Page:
What's new for the 2017 tax-filing season
New and improved benefits and credits
Canada child benefit (CCB) –The CCB is a tax-free monthly payment made to eligible families to help them with the cost of raising children under the age of 18. The CCB might include the child disability benefit and any related provincial and territorial programs. It replaces the Canada child tax benefit, national child benefit supplement and the universal child care benefit.
Northern residents deductions – If you have lived, on a permanent basis, in a prescribed northern or intermediate zone for a continuous period of at least six consecutive months, you may be eligible for a deduction. For 2016 and later years, the basic and the additional residency amounts used to calculate the northern residents deductions will be increased from $8.25 to $11 per day.
Eligible educator school supply tax credit – Eligible educators may be able to claim a 15% refundable tax credit based on up to $1,000 of eligible teaching supplies bought during the tax year.
Income splitting tax credit – The family tax cut has been eliminated for the 2016 year and future tax years. However, if you are receiving a pension, you may be able to split your eligible pension income with your spouse or common-law partner to reduce your taxes.
Children’s fitness tax credit – For 2016, the maximum eligible fees in the year is reduced from $1,000 to $500, but the additional amount of $500 for children eligible for the disability tax credit has not changed. Therefore the maximum credit is reduced to $75 ($150 for a child eligible for the disability tax credit).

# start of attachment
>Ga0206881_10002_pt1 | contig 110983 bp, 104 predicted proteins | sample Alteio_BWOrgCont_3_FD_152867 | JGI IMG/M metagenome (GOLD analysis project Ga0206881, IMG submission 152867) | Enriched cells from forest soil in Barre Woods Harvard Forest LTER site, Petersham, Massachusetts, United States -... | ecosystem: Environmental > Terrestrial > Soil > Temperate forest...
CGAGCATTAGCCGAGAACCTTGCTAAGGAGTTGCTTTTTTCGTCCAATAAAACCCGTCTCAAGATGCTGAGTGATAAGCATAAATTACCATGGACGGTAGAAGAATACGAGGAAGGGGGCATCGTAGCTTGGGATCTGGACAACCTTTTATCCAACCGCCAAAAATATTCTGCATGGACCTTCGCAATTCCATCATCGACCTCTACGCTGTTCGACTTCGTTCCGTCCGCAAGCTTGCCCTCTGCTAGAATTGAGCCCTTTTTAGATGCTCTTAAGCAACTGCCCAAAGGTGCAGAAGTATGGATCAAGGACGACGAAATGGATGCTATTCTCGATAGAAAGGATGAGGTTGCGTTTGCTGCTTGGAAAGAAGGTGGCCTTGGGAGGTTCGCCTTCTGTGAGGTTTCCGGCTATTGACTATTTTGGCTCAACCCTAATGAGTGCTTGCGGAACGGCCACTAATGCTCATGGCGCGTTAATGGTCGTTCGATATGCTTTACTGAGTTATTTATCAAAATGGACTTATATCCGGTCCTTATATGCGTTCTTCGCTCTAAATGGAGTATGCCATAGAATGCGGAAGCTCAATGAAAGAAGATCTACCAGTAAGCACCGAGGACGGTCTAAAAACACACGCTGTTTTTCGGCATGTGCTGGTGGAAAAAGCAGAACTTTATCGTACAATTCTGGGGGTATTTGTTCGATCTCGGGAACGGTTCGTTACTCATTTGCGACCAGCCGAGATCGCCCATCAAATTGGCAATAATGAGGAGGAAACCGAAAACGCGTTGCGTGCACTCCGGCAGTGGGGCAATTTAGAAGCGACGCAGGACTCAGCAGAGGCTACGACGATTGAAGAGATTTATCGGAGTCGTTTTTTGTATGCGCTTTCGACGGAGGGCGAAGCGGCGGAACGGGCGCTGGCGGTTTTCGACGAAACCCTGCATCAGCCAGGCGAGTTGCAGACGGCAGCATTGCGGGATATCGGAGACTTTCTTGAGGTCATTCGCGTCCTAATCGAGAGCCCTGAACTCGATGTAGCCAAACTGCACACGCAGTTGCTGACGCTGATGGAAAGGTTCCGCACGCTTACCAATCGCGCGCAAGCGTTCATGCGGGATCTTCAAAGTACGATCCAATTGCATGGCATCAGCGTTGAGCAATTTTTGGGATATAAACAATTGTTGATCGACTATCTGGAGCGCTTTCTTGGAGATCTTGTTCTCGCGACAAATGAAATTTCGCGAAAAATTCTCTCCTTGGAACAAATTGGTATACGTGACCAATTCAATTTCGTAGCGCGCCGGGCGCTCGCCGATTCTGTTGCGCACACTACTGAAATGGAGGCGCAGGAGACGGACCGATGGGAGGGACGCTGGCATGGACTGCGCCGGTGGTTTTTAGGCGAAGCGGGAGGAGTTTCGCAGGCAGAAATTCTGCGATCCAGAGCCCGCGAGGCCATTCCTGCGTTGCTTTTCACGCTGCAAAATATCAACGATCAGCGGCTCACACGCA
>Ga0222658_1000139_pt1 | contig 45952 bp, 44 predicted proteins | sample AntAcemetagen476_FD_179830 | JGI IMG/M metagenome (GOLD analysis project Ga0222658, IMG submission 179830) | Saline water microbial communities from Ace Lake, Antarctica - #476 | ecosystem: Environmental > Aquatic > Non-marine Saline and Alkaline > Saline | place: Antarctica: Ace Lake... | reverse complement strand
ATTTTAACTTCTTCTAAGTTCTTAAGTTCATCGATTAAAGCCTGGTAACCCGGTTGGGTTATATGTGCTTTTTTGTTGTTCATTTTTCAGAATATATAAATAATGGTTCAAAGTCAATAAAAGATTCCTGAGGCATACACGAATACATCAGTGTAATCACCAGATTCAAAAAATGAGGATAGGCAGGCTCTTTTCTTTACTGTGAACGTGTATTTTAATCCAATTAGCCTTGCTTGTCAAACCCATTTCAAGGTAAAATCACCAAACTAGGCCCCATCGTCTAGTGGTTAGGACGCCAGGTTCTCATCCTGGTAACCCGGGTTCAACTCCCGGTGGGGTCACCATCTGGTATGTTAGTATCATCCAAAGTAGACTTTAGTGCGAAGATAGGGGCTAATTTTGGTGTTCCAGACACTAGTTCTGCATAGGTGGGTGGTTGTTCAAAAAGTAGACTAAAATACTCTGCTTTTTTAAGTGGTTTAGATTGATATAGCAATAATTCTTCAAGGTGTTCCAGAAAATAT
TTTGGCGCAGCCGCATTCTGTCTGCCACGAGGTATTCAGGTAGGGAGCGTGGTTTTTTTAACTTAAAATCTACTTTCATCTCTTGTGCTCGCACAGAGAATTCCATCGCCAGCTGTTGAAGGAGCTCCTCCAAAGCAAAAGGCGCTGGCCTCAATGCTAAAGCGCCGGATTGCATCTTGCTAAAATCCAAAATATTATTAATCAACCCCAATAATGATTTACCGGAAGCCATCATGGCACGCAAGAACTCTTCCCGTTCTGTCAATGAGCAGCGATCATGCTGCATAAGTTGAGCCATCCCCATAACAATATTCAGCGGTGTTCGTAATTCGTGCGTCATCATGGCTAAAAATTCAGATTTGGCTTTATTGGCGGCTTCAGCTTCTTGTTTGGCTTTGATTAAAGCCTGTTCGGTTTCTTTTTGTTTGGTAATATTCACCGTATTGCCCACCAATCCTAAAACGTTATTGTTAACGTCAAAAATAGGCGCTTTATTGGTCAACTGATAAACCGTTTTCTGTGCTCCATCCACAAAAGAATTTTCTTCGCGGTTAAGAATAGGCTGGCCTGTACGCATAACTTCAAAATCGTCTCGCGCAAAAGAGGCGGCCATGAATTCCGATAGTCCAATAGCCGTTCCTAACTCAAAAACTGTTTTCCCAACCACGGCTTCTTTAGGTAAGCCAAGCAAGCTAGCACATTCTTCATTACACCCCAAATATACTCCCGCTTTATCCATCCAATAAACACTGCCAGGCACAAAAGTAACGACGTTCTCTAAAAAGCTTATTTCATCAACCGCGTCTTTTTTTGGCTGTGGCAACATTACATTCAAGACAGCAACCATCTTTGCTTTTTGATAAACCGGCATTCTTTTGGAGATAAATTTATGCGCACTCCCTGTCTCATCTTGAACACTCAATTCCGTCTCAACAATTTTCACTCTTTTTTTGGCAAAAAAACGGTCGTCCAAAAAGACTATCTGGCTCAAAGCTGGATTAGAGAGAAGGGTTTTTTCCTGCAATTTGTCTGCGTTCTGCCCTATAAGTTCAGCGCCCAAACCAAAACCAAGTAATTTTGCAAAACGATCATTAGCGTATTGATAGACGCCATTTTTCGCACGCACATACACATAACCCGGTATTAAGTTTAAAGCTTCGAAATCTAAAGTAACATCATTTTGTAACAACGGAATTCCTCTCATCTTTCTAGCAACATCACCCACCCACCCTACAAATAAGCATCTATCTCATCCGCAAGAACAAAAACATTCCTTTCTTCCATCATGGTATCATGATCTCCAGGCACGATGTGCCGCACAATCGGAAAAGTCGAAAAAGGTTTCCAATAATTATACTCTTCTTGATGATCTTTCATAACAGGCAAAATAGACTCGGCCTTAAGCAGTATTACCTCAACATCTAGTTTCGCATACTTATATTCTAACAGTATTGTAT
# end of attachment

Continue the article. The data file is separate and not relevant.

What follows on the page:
Children’s arts tax credit – For 2016, the maximum eligible fees in the year is reduced from $500 to $250, but the additional amount of $500 for children eligible for the disability tax credit will not change. Therefore the maximum credit is reduced to $37.50 ($112.50 for a child eligible for the disability tax credit).
Home accessibility tax credit (HATC) – For 2016 and subsequent tax years, you can claim a non-refundable tax credit for eligible expenses incurred for work performed or goods acquired for a qualifying renovation of an eligible dwelling of a qualifying individual.
Reporting the sale of your principal residence – Starting with the 2016 tax year, you are required to report basic information (date of acquisition, proceeds of disposition (e.g. sale) and address) on your tax return when you sell your principal residence to claim the full principal residence exemption. You do not have to pay tax on any capital gain when you sell your house if it was your principal residence for all the years you owned it and you did not use any part of it to earn income.